• Hi Laurie, yes, that is also an option. Most likely, you would apportion your income among different states, however, I can’t say for sure. I recommend speaking with a few accountants. Thank you for your understanding.

  2. I am starting an LLC with someone from Idaho. I live in Texas. The business will essentially have 2 physical addresses, 1 in each state. To make things more complicated, we will be bidding on government call-when-needed contracts that could order our assets for temporary work in any state. Would it be appropriate to simply set up the LLC in Idaho?

    • Hi Derrick, sounds like you’ll be doing business in both states. In that case, you may want to consider forming a domestic LLC in Texas ($300) and then registering as a foreign LLC in Idaho ($100). If you were to go the other way around and form a domestic LLC in Idaho ($100), the foreign registration in Texas is $750. Hope that helps save you some money.

  3. Hi Matt,

    I live in NJ but own rental apartments in TN. I wanted to create individual LLCs for each unit.

    Do I to open up individual LLCs for each apartment in TN or can I register them in NJ?

    • Hi Jay, since you’re doing business in Tennessee, the LLCs that own the properties need to either be formed as Domestic LLCs in TN or registered as Foreign LLCs in TN (this is where the LLC is formed in NJ but registered to do business in TN). Another options is to form the LLCs in TN but instead of you owning them personally, they are owned by a parent LLC, say formed in NJ. Some investors form the parent company in Wyoming for better asset protection. And something else to consider is a Series LLC in TN. This will reduce the formation costs and still offer asset protection. However, Series LLCs are relatively new and tax law and liability cases are still evolving. With all those options, we strongly recommend speaking with a few real estate attorneys about how to best structure your setup. And here’s a related article: Domestic LLC vs Foreign LLC. Hope that helps.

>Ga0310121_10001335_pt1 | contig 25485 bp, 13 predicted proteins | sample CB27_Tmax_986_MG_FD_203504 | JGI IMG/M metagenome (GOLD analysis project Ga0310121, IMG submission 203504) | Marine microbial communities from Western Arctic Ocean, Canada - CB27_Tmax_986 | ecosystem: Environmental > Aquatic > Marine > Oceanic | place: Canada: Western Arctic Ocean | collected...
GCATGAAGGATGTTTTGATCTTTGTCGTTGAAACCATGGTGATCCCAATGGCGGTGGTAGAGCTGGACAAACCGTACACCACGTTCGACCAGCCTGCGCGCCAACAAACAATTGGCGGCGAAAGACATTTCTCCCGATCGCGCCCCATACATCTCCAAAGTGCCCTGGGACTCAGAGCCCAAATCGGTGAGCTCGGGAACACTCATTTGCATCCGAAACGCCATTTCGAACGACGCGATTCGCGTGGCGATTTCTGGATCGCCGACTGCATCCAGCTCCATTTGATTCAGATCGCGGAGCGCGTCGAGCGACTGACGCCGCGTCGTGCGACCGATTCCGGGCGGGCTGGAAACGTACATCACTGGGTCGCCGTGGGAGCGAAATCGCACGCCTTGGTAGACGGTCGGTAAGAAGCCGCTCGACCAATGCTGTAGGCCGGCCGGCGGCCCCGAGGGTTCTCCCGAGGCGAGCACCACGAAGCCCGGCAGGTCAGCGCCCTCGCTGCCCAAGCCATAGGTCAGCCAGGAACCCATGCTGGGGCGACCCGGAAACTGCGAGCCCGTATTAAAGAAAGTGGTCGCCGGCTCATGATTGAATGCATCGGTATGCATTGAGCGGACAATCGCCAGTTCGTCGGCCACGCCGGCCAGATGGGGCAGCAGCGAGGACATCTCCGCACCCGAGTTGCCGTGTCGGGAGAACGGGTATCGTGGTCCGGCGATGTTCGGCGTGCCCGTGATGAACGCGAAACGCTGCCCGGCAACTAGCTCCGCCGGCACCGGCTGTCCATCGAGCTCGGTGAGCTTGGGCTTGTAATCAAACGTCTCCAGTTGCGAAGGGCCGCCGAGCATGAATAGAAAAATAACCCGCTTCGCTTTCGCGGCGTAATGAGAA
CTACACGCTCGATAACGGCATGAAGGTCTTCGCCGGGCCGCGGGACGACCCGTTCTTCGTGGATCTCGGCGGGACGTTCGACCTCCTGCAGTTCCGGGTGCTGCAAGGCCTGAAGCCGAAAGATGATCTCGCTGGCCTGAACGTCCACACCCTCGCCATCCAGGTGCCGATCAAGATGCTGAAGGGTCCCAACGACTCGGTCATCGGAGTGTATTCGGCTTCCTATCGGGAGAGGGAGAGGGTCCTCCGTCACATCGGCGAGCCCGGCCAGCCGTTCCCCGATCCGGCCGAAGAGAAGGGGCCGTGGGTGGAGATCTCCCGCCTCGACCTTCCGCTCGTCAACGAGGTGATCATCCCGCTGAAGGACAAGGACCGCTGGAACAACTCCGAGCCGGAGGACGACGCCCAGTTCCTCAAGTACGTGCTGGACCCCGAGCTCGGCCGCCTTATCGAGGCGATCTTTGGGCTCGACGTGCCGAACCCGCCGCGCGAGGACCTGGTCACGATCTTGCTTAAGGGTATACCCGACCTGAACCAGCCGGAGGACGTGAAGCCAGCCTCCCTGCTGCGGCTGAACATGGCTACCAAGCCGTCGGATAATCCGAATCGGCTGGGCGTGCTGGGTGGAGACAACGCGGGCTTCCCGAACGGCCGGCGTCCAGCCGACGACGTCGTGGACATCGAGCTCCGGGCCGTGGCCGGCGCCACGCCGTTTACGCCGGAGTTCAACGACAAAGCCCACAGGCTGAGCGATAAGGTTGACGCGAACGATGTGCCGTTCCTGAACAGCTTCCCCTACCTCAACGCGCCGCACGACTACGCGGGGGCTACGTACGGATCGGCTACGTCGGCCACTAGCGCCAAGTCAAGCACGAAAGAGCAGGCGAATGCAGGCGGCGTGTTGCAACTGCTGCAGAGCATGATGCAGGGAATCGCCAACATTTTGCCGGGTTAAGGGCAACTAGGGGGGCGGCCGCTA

4. What about trucking and shipping companies that transport goods to many states. Could an LLC operate out of one state and service many without encumbering taxes across many states? Basically I’m asking if there is an advantage to one state over another when transporting across state lines with drivers living in more than one state? Is there an advantage to picking a specific state as the base of operations to work out of and distribute loads?

    • Hey John, apologies it took me a while to get to your reply. I’d say unless you’re actually going to have a REAL physical presence in a particular state (like an actual office, staff, real business, etc.), there could be more risks to going outside of your home state. I’d ask yourself:

      Where do you reside?
      Where do you pay state taxes?
      Where do you receive your income? Where are payments mailed and/or in what state was your bank setup?
      What state is you vehicle tagged/registered in?
      Where do you return to between hauls?

      And to answer your question about taxes, generally no. If you haul through certain states often you usually have reporting and filing requirements in that state. An accountant familiar with the logistics industry should be able to help you identify where and what you need to file. Most people in your industry form their LLC in their home state; the state where they reside. People have run into issues when they go out of state, but aren’t actually doing business there. Things like some owner-operators being audited by DOT/FMCSA compliance officers at their place of business, as well as “office” (whether an actual office or home) inspections done by state DMV compliance officers. There have also been known cases of states going after revenue (and imposing penalties and fines) on residents who form their LLCs out of state. Hope that helps!